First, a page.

Some vets say this is a terrible idea for healthy dogs, given that no one knows what the best dose is, or whether long-term use comes with side effects.
“I would not put my dog on rapamycin as an anti-aging compound unless I knew a whole lot more about it,” Al Legendre, an emeritus professor of veterinary medicine at the University of Tennessee who has prescribed rapamycin to dogs with aggressive cancer, told BuzzFeed News.
On the other hand, if the next few years of research brings strong evidence of rapamycin’s benefit in dogs, it’s bound to boost the public’s curiosity about the drug — and not only for their pets.
“I suspect a lot of people would start taking it themselves, regardless of what the FDA does or doesn’t approve,” Kaeberlein said. “I think if people see this working in their pets, they’re going to believe at a fundamental level that it’s possible in people.”
More than 1,500 people tried to get their dogs enrolled in Kaeberlein’s rapamycin trial, but only 24 dogs ultimately completed it, all of them at least 6 years old. Of those, 16 got rapamycin three times a week for 10 weeks, and the others a placebo. The owners didn’t know which pill their dog got until the end.
Herb Krohn, whose 10-year-old Chow Chow named Lola participated in the study, noticed a distinct change in her behavior after starting the trial.
“She became increasingly demanding of attention and affection,” Krohn told BuzzFeed News, jumping on his legs more often than usual. “You think to yourself, am I really seeing a change in the drug? Or am I just noticing it because I’m paying more attention to her, looking for the side effects?” He found out later that Lola was indeed on rapamycin.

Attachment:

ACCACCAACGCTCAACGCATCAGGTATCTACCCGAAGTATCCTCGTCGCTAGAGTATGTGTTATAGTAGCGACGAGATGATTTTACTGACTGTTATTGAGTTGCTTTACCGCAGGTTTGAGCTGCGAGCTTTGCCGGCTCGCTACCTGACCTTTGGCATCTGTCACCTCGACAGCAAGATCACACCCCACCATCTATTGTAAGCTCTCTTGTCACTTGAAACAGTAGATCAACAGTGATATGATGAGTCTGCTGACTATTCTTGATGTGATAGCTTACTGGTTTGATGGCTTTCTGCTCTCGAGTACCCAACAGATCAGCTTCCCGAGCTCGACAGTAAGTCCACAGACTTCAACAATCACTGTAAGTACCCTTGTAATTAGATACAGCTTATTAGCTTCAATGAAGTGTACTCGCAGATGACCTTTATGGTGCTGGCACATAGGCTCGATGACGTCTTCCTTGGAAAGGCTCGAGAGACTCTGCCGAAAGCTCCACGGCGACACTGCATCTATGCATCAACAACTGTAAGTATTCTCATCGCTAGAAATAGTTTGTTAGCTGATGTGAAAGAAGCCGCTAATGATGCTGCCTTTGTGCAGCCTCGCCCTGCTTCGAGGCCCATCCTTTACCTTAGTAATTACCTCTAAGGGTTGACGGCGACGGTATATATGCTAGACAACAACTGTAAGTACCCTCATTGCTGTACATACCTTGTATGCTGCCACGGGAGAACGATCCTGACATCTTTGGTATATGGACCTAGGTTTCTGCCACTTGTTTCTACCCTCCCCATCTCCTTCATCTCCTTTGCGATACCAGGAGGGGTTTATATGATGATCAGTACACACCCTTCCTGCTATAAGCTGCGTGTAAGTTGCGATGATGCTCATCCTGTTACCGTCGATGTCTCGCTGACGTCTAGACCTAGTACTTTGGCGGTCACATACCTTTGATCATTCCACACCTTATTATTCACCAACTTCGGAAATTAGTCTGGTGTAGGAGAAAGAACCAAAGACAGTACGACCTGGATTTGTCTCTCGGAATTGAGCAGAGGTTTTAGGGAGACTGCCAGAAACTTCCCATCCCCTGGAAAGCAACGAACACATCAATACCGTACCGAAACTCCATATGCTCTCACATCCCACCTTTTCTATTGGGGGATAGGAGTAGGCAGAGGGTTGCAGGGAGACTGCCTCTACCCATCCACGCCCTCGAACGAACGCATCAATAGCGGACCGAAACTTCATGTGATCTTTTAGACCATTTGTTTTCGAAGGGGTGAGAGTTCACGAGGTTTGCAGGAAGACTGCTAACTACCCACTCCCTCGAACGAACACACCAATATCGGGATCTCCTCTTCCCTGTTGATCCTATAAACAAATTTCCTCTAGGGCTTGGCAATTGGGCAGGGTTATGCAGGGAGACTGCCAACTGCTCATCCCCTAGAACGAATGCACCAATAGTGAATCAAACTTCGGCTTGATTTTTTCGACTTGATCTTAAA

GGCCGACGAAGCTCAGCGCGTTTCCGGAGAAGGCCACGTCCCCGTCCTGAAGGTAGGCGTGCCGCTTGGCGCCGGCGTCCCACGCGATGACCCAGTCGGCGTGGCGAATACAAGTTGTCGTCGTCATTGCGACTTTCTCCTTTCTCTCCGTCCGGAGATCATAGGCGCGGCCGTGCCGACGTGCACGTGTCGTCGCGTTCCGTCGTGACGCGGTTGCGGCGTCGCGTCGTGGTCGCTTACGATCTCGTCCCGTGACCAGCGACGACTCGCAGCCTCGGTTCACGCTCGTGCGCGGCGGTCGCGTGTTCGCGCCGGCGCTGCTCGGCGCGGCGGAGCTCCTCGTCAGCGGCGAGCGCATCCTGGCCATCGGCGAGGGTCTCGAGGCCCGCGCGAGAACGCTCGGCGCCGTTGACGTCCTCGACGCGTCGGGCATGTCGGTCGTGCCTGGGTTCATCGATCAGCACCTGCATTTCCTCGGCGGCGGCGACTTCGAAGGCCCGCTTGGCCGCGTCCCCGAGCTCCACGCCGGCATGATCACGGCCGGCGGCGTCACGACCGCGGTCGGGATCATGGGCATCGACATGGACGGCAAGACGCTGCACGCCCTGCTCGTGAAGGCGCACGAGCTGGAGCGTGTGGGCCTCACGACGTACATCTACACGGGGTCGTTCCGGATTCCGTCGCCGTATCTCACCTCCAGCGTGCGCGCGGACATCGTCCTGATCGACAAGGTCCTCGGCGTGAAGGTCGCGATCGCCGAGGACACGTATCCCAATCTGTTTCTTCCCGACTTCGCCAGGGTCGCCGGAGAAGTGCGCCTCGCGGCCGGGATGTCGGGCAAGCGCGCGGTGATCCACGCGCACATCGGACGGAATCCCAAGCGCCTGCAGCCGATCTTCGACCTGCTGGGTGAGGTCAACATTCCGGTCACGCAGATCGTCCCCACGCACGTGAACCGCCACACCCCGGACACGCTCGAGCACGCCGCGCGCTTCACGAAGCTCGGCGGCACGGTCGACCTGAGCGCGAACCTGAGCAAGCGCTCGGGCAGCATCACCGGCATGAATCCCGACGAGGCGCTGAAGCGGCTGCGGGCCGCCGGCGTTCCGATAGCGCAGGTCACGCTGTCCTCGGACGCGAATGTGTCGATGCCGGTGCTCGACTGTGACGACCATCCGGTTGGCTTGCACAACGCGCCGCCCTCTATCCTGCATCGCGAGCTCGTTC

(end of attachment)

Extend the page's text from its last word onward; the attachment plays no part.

Susan Smart’s dog, a 10-year-old Soft-Coated Wheaten Terrier named Riley, also received rapamycin in the trial. But Smart didn’t notice any changes in his behavior. Lynn Gemmell noticed that Bella, her 8-year-old Border Collie-Australian Shepherd mix, started pooping twice as often as usual after taking the pill. But she turned out to be on placebo.
Ross Hotchkiss’s dog Zeke, a 9-year-old Boxer-Border Collie mix who’s just starting to go gray, also got a placebo. But Hotchkiss has long been fascinated by the studies of rapamycin and other possible anti-aging drugs, and is sure that some “proselytizers” of the longevity movement will be trying to get rapamycin through their vet.
“For my money that’s a foregone conclusion,” he told BuzzFeed News. That doesn’t mean it’s a good idea, since at the wrong dose rapamycin can lead to serious problems, including opportunistic infections, high blood pressure, or even lymphoma. “How do you use it, and are you sure that it’s safe?” Hotchkiss said. “That’s kind of a Russian roulette.”
As for Sherman the teddy bear, Anderson and Godfrey noticed improvements in his health a couple of weeks after he started rapamycin, almost exactly a year ago. He’s been on it ever since, at a cost of about $21 a week. “He runs like a puppy,” Anderson said. “He goes up and down the stairs like nothing.”
Sherman still has some health issues, including high blood pressure, hearing loss, and the occasional cough. His progress, of course, could have nothing to do with rapamycin. But Brömme, his vet, is impressed, noting that most dogs with his form of cancer don’t survive nearly as long. In April, she said, Sherman’s tumor measured 1.71 centimeters across, no bigger than it was at the start.
“I think it’s amazing that he’s still doing so well after a whole year of getting this diagnosis,” she said.
Anderson and Godfrey were so convinced of rapamycin’s effects that, about six months ago, they started giving it to their other dog, Momo, a 13-year-old Pomeranian-American Eskimo with skin allergies and some mild back problems. They say the drug has improved Momo’s skin, with no side effects so far. “He has boundless energy,” Godfrey said.
Despite their enthusiasm for the drug’s effect on their dogs, the 36- and 37-year-olds say that, for now, it’s too expensive for self-experimentation. “If I was rich,” Anderson said, “I would take it.”